T.H.E Interview – Madame Gandhi

Kiran Gandhi, also known by her stage name Madame Gandhi, is an American electronic music producer, drummer, artist and activist.

Gandhi’s music career includes being a touring drummer for artists M.I.A., Thievery Corporation, and Kehlani. Her music and activism focus on female empowerment and fourth-wave feminism. As she gears for the release of the music video for her latest single “Waiting For Me”, we sit with her to speak about her year, her music, what inspires her and a lot more. Read on!

Shivani – Hey Kiran, firstly, congratulations on the release of your latest music video, “Waiting For Me”. Considering it was [*during*] Vh1 Supersonic, it also makes us reminisce about the times we could come together and celebrate, pre-pandemic. How do you feel about it?

Madame Gandhi – Yes! I was touring in India in February, my birthday month, to perform at Vh1 and other places. We blocked out 2 weeks to prep for the shoot and then we took two days to shoot in the outskirts of Mumbai. We had no idea what the future held and had no idea how severe the pandemic would be at the time. But, the video’s themes are deeply relevant to what is happening in the world today. We have all been in Lockdown for so long, we are all longing for togetherness, to run wild with our loved ones in nature, to bang loudly on drums and scream and shout! So, me, our director Misha Ghose and the rest of the team wanted this to really represent that source of healing for anyone watching it.

Shivani – Activism and music overlap clearly in your music. What do you think music can do as a vehicle for change that other mediums cannot?

Madame Gandhi – Music makes us get up and dance, and feel good! And so, it is the perfect medium to infuse messages of liberation, of love, of joyfulness. And music videos are the best place to reflect back to society some of our most problematic norms, while also depicting what the world we wished we lived in could look like. I hope my audience watches this video and goes inward, asking, “what does oppression look like in my own life” “What does freedom look and feel like for me?”

Shivani – The one thing you actively advocate is, “The future is female”. Could you elaborate a little on it and what it means to you?

Madame Gandhi – Yes! The future is female is about valuing feminine styles of leadership. It is about saying we as women, feminine people, trans folks, and gender non-conforming folks have so much to offer that is often overlooked because we tend to only value masculine styles of leadership. It is about valuing collaboration over competition, emotional intelligence instead of brute force aggression, and realizing we live in a world that is linked and not ranked. It is about being brave enough to step into the fullness of our gender identity, without having to perform masculinity in order to be taken seriously. It is about moving away from people who shut us and surrounding ourselves with people and environments who value us for who we are and what we bring to the table. This message is for people of all genders. Men also suffer from having to perform masculinity within the patriarchy, without expressing their most authentic emotions. I find this so problematic. Women are here to heal, and I hope this music video serves as a reminder for that.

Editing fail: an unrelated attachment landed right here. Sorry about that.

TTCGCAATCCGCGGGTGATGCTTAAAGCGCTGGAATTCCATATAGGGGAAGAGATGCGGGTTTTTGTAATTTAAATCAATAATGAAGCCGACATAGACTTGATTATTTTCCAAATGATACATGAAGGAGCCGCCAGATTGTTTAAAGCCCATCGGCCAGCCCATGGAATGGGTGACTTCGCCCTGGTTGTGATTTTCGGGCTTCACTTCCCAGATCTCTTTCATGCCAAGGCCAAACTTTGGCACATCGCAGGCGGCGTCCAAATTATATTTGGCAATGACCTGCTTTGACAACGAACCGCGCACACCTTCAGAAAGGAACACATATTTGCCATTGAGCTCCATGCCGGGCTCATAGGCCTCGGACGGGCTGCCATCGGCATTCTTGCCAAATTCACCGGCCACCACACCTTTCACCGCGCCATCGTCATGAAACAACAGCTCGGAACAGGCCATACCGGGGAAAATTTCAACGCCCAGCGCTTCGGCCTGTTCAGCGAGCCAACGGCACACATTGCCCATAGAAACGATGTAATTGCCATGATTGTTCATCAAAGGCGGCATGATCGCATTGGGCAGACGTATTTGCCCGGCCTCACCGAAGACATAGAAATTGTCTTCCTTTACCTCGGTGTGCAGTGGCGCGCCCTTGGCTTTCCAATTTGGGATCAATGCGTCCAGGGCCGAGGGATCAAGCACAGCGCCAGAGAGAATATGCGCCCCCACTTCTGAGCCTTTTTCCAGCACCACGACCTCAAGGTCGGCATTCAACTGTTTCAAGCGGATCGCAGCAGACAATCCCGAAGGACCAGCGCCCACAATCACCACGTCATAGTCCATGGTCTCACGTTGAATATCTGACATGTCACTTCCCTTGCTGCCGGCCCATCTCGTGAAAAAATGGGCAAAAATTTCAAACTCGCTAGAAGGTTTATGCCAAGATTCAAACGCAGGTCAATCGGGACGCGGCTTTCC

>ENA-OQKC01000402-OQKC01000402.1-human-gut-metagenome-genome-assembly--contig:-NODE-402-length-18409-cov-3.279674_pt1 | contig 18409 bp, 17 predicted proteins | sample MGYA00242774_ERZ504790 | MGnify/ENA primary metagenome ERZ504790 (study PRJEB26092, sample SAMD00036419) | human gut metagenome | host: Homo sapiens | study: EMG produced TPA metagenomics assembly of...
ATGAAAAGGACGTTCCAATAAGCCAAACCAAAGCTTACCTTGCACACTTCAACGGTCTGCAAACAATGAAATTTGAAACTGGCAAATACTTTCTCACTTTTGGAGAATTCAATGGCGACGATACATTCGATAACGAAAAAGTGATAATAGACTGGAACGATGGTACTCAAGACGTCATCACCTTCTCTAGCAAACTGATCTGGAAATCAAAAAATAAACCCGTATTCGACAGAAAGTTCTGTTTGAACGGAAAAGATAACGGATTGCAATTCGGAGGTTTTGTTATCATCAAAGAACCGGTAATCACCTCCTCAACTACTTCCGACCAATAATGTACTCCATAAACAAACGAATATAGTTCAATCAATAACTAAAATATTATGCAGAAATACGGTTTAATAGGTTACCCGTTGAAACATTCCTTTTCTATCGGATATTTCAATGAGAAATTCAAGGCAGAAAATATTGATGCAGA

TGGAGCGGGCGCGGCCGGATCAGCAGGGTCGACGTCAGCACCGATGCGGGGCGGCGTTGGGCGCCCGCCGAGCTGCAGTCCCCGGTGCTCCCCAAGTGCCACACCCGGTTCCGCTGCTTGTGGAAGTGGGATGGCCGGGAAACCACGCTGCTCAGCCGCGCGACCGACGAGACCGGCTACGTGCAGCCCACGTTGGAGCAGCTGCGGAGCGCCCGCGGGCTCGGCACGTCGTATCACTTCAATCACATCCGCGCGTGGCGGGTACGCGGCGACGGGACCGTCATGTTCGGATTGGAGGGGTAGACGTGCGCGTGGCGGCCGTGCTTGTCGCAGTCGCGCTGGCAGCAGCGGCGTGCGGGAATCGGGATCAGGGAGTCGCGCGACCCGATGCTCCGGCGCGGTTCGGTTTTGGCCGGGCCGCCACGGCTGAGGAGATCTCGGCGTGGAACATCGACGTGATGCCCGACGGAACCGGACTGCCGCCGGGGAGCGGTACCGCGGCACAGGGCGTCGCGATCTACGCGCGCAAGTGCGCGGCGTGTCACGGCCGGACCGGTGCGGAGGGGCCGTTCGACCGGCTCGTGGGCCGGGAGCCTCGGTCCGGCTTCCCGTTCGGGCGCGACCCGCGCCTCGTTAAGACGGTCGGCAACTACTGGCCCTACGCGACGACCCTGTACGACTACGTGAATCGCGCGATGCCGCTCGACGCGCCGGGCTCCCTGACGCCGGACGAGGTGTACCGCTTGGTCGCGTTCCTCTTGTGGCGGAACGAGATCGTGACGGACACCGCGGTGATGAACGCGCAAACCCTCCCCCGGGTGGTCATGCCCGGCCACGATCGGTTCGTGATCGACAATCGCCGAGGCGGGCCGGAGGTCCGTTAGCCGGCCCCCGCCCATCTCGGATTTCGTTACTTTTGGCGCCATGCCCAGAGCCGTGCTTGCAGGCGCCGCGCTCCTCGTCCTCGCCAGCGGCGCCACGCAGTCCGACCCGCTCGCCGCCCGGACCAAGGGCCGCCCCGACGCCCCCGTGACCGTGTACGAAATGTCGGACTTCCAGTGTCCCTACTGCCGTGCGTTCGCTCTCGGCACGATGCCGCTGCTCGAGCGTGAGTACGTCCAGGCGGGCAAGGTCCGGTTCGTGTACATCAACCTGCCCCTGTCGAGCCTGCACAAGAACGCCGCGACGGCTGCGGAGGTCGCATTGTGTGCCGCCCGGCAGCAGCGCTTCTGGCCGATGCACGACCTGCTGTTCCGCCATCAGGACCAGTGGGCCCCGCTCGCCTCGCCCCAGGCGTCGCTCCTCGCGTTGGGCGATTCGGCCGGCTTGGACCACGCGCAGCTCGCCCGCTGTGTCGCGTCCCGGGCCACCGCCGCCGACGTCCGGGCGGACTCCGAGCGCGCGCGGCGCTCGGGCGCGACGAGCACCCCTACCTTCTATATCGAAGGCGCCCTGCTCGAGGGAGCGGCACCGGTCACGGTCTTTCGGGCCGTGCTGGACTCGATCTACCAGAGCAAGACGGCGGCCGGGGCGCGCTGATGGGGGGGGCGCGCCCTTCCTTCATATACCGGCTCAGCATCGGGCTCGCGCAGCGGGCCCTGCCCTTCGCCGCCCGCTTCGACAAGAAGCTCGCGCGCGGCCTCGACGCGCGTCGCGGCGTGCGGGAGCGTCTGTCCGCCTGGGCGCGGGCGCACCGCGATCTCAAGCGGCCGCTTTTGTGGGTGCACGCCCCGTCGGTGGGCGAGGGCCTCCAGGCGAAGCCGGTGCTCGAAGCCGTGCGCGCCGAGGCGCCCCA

Shivani – You have also done your best to create a positive supportive “ecosystem” for women to thrive and support each other and stand up for themselves. According to you, how can people carry this ahead and be more positive and supportive?

Madame Gandhi – We have to embody the world we wished we lived in. We have to be even more tender, even more kind, even more honest, even braver. We have to lead with love. We have to collaborate with each other, instead of aspiring to standards that were never designed to position us in a place of self-power, and often place us in a position of sexual subservience. We have to validate each other’s experiences, listen as much as we speak, and be deeply gentle.

Shivani – You have always propagated tenderness and positivity with your music. What is your creative process like?

Madame Gandhi – Ha! Nice. As soon as I feel deep emotion, either motivated by my activism, or social injustice, or love, I make sure to record it, and sing, and sing lyrics either in my studio or into my iPhone if I am on the go. I think the more of my emotions that are captured in the song the better because this is what resonates, this is what feels real, this is what feels vulnerable and relatable. Then I add in dope production and drums and melodies and collaborate with folks whose musical sound I connect with!!

Shivani – How has the pandemic affected your work year? And how has it impacted you, positively and negatively?

Madame Gandhi – The best aspects have been time to work on myself, to grow emotionally, to be a better person to my friends and family, and to identify my own personal demons so that I can work past them. To be unbothered by people’s energies! To be able to hold space for other folks without it dimming my light or positive energy. This is some zen madame type sh*t but it is what I am working on daily, and what I learn from my mom, Meera Gandhi. I think the difficult parts have been not being able to travel, to perform in front of real audiences or to get up close to hug and kiss my friends!!!

Header image courtesy: Sajna Sivan

Tune in to Vh1 to catch Madame Gandhi’s latest international track, “Waiting For Me”, shot in India.

interviewMadame Gandhimusic videoWaiting For Me
Comments (0)
Add Comment